High School Equivalency Graduation 2014


This is a great time to be the leader of an institution of higher learning, because it’s the season to recognize student achievement.  PCC celebrated Graduation 2014 in spectacular fashion last month, and we have held ceremonies honoring graduates of JobPath, nursing and fire science, to name a few programs. Last week I had the privilege of attending another great event that highlights the important work PCC does in the community, the 2014 High School Equivalency graduation ceremony at the Tucson Convention Center.

The more than 1,370 graduates who earned their equivalency certificates in 2013-14 balanced their academic aspirations with family and jobs, and found a way to make it all work. That’s in no small part to their friends and loved ones – those who stand with them, behind them and beside them as they strive to do more.

The two student speakers, Javier Rodríguez and Ana Robles de Monge, personified the hard work and determination of the graduates.  Javier (pictured above) is a 44-year-old husband and father of four daughters. A truck driver, he came to PCCAE in January doubting he would succeed. But succeed he did, and he credits his loved ones along with the staff at our El Pueblo Liberty Learning Center. “Each of us had our support system, whether it was our families, teachers or staff. With their help, we accomplished something amazing.”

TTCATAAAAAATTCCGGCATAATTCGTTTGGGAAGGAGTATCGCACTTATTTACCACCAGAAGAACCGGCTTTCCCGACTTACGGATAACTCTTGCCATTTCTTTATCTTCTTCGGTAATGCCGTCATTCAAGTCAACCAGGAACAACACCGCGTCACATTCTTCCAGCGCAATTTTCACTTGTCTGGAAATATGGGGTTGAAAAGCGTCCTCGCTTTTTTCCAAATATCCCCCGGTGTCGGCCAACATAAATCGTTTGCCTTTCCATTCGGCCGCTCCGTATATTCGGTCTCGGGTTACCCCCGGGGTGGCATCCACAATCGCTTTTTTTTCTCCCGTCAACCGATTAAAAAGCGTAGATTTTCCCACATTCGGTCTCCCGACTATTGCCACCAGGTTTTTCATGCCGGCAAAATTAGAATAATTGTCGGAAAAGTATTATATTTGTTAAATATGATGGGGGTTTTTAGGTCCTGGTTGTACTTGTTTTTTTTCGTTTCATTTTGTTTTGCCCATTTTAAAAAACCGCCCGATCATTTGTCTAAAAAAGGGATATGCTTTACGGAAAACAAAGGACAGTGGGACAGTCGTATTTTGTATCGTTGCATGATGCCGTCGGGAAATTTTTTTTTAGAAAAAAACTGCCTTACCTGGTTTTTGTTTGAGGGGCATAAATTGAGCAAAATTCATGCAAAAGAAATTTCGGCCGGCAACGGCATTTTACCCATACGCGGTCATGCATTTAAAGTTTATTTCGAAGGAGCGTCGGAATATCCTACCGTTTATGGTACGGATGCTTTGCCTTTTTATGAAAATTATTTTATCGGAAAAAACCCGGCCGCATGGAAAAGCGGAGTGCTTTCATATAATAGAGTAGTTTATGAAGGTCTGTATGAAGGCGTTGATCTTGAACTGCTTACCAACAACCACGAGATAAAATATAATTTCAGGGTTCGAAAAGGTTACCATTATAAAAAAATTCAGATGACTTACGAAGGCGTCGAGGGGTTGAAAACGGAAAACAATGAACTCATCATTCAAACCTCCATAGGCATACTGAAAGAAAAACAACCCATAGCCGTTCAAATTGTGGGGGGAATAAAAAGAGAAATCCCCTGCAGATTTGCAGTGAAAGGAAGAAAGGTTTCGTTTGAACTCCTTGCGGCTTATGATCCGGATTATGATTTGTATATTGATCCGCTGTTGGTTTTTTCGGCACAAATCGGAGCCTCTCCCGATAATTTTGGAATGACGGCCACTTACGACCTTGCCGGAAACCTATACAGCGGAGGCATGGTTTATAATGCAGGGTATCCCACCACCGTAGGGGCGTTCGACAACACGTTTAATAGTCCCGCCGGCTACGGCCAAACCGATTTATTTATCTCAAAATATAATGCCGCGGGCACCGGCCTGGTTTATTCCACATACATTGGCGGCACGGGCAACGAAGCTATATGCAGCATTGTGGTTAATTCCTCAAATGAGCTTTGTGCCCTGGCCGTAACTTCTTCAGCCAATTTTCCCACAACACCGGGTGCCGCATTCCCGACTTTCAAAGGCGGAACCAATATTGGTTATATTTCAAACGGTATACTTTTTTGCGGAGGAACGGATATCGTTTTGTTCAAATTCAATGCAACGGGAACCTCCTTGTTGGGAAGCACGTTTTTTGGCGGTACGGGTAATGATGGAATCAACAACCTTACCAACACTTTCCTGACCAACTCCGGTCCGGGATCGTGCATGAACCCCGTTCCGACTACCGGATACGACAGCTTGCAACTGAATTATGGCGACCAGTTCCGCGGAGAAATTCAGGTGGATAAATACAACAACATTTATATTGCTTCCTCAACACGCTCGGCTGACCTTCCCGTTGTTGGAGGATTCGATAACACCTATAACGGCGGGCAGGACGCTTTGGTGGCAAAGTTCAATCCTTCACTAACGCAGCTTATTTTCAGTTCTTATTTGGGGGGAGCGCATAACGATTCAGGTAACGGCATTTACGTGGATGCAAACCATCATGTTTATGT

Ana’s journey began 2008 when she joined our Family Literacy program, where she learned English, began to study for a GED – which she admits was a challenge — and learned how to become a better parent.  “Family Literacy is about more than math and grammar,” Ana says. She left the program but, after some extremely trying family circumstances, came back to Adult Education, and was selected to be a member of AmeriCorps, a federal program which allows Americans to participate in providing services that fulfill crucial needs in the areas of education, health, public safety and the environment. In October, Ana earned a GED.

I urged the graduates to continue their education journey and am confident that many will use their accomplishments as a steppingstone to even greater academic achievement, no matter where they are in life. Ana put it best: “My final advice to you is it is never too late to continue with your education. Pima has always had an open door for us; you just need to be ready to take the challenge.”

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